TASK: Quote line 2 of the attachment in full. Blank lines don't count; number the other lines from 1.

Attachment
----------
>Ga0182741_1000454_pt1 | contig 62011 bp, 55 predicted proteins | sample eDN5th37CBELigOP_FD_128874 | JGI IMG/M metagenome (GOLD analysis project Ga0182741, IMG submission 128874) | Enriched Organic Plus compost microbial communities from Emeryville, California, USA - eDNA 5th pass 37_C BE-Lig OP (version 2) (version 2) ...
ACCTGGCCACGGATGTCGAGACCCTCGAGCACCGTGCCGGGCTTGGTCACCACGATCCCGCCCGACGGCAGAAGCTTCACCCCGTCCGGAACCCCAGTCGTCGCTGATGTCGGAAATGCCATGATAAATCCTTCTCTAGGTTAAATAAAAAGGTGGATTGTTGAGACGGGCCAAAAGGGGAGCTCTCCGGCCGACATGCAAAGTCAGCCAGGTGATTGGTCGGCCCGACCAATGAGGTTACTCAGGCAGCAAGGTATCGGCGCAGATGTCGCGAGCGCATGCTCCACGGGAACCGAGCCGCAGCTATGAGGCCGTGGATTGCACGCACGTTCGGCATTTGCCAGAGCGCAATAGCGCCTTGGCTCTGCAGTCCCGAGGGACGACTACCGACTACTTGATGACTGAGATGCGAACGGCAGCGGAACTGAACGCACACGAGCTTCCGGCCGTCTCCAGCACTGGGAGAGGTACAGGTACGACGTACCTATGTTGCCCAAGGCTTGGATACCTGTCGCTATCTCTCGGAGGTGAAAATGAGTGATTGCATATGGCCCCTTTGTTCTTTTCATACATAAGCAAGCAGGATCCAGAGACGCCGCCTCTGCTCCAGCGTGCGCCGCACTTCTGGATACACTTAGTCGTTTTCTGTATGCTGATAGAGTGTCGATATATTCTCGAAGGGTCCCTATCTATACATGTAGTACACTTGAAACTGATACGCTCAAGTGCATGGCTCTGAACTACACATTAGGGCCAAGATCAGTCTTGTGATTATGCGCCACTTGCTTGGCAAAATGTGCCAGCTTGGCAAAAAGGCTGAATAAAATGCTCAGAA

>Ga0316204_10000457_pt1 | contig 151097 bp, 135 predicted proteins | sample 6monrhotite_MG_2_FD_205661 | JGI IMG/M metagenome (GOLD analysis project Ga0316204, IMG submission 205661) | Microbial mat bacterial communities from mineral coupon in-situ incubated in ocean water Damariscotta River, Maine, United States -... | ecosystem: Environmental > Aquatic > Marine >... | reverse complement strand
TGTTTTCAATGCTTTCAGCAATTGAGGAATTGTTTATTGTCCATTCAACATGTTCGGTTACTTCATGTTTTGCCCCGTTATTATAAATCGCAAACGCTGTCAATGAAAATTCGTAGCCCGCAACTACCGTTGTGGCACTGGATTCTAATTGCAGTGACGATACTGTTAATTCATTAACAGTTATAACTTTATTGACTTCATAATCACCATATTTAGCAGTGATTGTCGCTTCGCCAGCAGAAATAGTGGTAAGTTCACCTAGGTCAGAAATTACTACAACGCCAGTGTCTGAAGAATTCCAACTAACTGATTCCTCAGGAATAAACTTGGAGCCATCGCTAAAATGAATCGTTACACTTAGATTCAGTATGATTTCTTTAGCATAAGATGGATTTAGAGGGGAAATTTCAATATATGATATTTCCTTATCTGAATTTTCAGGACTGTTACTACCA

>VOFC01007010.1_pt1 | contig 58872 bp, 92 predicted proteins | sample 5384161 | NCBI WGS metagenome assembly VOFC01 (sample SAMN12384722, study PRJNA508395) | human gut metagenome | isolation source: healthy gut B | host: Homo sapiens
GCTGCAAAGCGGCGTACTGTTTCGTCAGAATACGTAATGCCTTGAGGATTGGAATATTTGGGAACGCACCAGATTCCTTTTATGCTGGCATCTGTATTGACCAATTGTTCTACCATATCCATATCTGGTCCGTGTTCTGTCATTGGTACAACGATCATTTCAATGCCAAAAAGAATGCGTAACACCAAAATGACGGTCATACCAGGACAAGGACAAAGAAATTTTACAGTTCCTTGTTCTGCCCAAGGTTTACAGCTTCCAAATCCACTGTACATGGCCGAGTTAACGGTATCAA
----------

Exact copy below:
ACCTGGCCACGGATGTCGAGACCCTCGAGCACCGTGCCGGGCTTGGTCACCACGATCCCGCCCGACGGCAGAAGCTTCACCCCGTCCGGAACCCCAGTCGTCGCTGATGTCGGAAATGCCATGATAAATCCTTCTCTAGGTTAAATAAAAAGGTGGATTGTTGAGACGGGCCAAAAGGGGAGCTCTCCGGCCGACATGCAAAGTCAGCCAGGTGATTGGTCGGCCCGACCAATGAGGTTACTCAGGCAGCAAGGTATCGGCGCAGATGTCGCGAGCGCATGCTCCACGGGAACCGAGCCGCAGCTATGAGGCCGTGGATTGCACGCACGTTCGGCATTTGCCAGAGCGCAATAGCGCCTTGGCTCTGCAGTCCCGAGGGACGACTACCGACTACTTGATGACTGAGATGCGAACGGCAGCGGAACTGAACGCACACGAGCTTCCGGCCGTCTCCAGCACTGGGAGAGGTACAGGTACGACGTACCTATGTTGCCCAAGGCTTGGATACCTGTCGCTATCTCTCGGAGGTGAAAATGAGTGATTGCATATGGCCCCTTTGTTCTTTTCATACATAAGCAAGCAGGATCCAGAGACGCCGCCTCTGCTCCAGCGTGCGCCGCACTTCTGGATACACTTAGTCGTTTTCTGTATGCTGATAGAGTGTCGATATATTCTCGAAGGGTCCCTATCTATACATGTAGTACACTTGAAACTGATACGCTCAAGTGCATGGCTCTGAACTACACATTAGGGCCAAGATCAGTCTTGTGATTATGCGCCACTTGCTTGGCAAAATGTGCCAGCTTGGCAAAAAGGCTGAATAAAATGCTCAGAA